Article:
Life coach helps people find their ‘authentic life path’

Sarah Corbett
St. Louisan Beth Koritz is author of “Resilience Road: Exploring your Authentic Life Path.” 

By David Baugher, Special to the Jewish Light

For Beth Koritz, it came on very suddenly. 

“I went from being fine to being lifted out of the car by a security guard at the hospital within 48 hours. That was my wake up call,” said the native St. Louisan, now 56. “The first words out of my mouth were, ‘Things have to change.’” 

That wake up call was a bout with a rare autoimmune disease that left the Shaare Emeth congregant paralyzed for days and in recovery for much longer. But it also helped her to realize she wasn’t living the life she wanted. That turning point, along with a great deal more, is covered in Koritz’s recent book “Resilience Road: Exploring your Authentic Life Path.” 

Koritz’s life path has certainly been an adventurous one. A one-time co-owner of Pumpernickle’s Deli, she has gone through everything from bankruptcy during the economic crisis to serious illness and found herself in careers that ranged from building houses to working at Camp Sabra. 

Finally, she went back to school to do post graduate work, earning a master’s degree from the University of Missouri after age 50 so she could pursue her present calling as a psychotherapist and life coach, a role that allows her to guide others in locating their own paths. 

“My specialty is helping people find their voice,” said Koritz, who is certified in body positive psychology and thought field therapy, “and feel empowered to use their voice and become the best versions of their authentic selves.”

Still, despite everything she’s been through, she admits that it is her work as an author that stands out as a particular challenge.  

“This book is the hardest thing I’ve ever done,” she laughed. 

What is your approach in assisting others through counseling? 

A lot of times people will come to me for depression or anxiety. They are feeling stuck. They feel like they are in a role they shouldn’t be in or they don’t know what is next. That’s causing anxiety and depression. But really the underlying cause is that they haven’t learned to use their voice or they feel as though they are living an inauthentic life.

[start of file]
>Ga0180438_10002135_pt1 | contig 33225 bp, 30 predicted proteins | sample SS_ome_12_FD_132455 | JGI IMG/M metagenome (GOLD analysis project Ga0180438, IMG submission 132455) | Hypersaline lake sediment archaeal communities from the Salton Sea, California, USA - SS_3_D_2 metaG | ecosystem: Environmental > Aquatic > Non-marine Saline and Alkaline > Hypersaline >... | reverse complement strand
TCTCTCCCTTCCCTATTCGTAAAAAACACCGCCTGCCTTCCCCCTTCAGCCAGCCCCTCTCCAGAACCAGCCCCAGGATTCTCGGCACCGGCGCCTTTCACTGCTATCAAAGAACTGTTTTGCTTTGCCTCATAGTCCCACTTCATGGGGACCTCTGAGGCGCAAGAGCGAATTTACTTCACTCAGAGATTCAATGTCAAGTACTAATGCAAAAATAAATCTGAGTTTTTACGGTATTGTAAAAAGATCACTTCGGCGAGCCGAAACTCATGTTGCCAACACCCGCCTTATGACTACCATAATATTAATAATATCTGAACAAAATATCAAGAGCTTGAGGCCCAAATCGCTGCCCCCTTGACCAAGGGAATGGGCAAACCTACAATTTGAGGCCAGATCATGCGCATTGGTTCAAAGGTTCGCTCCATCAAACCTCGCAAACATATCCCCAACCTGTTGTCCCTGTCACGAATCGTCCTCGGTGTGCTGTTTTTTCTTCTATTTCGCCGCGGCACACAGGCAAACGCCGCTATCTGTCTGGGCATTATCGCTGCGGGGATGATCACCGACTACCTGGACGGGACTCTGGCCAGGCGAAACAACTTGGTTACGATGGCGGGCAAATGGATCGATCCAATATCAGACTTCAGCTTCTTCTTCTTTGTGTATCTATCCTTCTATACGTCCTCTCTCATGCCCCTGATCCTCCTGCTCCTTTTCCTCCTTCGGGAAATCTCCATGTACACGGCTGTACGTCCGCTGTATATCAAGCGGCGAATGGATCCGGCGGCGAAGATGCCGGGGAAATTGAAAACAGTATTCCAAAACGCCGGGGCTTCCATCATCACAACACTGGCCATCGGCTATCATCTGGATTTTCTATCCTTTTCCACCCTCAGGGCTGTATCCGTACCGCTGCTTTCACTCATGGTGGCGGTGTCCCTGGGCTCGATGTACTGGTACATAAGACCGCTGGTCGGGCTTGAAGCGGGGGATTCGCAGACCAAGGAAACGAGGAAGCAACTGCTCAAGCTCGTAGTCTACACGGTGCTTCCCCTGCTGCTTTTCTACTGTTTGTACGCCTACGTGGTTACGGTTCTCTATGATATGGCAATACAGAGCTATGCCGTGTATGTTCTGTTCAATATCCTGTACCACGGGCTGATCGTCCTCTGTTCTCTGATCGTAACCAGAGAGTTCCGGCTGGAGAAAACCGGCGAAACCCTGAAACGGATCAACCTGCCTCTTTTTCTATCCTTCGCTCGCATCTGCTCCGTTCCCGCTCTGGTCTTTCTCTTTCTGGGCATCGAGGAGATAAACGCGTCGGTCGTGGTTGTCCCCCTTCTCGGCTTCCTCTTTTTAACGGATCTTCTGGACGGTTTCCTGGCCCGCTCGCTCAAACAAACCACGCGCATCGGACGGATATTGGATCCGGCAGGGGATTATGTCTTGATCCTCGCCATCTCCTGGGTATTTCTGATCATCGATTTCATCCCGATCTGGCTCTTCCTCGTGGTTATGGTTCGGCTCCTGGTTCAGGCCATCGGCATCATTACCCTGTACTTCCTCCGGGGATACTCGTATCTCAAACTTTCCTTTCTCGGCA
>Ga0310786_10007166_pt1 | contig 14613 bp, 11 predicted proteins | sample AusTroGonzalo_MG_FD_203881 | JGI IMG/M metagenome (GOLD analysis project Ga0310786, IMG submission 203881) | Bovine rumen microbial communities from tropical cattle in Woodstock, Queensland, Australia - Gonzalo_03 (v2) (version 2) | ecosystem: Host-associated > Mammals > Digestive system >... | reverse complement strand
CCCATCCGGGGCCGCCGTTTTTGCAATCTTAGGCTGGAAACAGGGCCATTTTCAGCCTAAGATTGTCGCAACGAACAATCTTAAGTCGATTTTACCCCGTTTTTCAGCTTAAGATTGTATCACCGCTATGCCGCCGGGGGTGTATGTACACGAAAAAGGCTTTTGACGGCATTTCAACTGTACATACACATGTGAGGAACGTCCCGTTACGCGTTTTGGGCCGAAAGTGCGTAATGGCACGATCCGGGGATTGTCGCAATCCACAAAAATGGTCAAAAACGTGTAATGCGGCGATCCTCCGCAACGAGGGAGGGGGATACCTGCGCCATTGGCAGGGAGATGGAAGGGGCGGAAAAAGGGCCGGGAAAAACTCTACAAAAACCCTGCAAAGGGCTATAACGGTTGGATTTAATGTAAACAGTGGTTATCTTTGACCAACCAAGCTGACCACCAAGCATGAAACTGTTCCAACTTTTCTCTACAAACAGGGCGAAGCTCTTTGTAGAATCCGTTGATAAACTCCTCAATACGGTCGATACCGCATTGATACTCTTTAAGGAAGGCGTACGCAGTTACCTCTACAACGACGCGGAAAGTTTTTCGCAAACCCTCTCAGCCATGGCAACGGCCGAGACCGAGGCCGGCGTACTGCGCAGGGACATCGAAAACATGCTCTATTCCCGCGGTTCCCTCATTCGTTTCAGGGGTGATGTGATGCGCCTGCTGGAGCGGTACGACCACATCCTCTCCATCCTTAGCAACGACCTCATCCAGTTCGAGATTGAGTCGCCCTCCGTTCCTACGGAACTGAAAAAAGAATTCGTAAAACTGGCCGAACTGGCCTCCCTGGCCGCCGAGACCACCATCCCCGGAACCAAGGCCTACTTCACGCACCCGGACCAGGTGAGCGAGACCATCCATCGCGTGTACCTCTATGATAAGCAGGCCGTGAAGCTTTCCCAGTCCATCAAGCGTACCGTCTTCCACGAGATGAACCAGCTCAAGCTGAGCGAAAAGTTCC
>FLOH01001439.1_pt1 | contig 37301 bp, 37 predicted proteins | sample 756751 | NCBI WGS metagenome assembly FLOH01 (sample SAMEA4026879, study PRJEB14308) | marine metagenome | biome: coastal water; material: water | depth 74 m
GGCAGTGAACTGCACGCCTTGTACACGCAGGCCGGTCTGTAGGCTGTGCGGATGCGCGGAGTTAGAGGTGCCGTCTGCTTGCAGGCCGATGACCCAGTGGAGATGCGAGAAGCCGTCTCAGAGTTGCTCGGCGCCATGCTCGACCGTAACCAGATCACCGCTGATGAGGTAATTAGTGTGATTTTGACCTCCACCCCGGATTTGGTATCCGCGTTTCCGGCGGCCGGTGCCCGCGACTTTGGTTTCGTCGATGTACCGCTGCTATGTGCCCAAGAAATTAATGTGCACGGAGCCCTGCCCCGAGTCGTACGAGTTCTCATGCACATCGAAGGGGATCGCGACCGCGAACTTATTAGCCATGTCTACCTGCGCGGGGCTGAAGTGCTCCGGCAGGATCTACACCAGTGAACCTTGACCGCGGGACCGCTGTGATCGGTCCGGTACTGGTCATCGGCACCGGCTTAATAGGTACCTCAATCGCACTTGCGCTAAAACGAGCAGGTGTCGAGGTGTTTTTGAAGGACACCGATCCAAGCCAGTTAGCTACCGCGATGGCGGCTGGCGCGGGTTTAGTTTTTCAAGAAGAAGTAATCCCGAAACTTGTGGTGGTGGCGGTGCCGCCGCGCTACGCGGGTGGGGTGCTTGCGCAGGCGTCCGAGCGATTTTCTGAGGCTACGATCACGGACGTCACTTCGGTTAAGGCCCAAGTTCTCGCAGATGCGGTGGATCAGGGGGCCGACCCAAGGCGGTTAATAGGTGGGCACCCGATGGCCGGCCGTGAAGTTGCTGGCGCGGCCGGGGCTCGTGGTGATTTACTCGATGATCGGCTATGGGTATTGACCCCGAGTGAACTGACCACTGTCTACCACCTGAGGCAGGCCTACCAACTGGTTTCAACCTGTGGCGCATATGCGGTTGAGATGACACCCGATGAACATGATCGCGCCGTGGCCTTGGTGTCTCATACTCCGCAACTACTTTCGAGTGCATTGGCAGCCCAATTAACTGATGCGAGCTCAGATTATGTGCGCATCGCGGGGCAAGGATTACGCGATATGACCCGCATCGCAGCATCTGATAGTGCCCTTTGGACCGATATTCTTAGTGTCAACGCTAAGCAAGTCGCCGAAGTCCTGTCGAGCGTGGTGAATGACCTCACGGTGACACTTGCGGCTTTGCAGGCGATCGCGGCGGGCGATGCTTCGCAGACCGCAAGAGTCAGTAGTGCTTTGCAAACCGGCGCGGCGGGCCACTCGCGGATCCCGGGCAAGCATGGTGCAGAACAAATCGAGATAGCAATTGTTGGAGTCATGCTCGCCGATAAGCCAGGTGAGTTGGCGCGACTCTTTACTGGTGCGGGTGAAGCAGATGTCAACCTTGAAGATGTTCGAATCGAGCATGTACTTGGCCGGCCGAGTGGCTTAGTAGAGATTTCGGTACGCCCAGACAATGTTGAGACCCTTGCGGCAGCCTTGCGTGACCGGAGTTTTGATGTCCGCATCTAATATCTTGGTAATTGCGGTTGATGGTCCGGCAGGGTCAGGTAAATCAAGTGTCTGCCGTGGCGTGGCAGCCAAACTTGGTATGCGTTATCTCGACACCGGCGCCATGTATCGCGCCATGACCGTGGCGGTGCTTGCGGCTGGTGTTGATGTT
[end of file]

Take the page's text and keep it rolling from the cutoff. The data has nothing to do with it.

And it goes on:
What kind of advice would you give to someone going through those issues?

I would hesitate to give you a pithy quote for that because sometimes depression is a chemical issue and I don’t want to give the impression through a quote that just do this and you are no longer going to be depressed. It can often also be a medical issue. But here’s what I find happens a lot. When I say to people, we’ll work together so you can be your best authentic self. People will often tear up and say, “I don’t even know who that is.” One of the first things I do is to help them get to know themselves, get to know who they really are and not just a mom or an accountant or a hockey coach but who they are as individuals and what their passions and goals are that they may have lost along the way. 

What’s the first step in your counseling sessions?

On the intake forms, I ask them what their goals are and what they feel could prevent them from reaching their goals. I kind of start there. I get to know them so that I can help them get to know themselves.

Is that a common stumbling block that a lot of people run into?

I would say that that is feeling the need to live up to societal expectations. I think we all get stuck in “what we are supposed to be doing” with our lives. That freezes people. They have to give themselves permission to do what they feel is best for them regardless of what other people are going to think about it. 

Tell me about your illness.

I was paralyzed from the shoulders down. I was on life support for 10 days and I had to relearn how to use every muscle from scratch. 

You said things had to change. Why?

I just realized that I wasn’t living the life that I wanted. That saying that life is short? It is true. You can lay in the ICU on life support for 10 days and realize just how short it is and that it is not a game. You’ve got to be purposeful about your life because it either flies by or it can end. 

What other advice do you have for those you help?

I would say, be bold. Be fearless and don’t be afraid to go after what you want.

Beth Koritz

TITLE: Psychotherapist/life coach

Home: St. Louis

Age: 56

Greatest professional achievement: “I had an adolescent client who brought a badge that she made at school. They had an assignment to make these badges for people who had had big influences on their lives. She made one and brought it to me. It said I was a VIP in her life. It hangs on my office wall.” 

Hobbies: Knitting and crocheting 

Family: Two grown daughters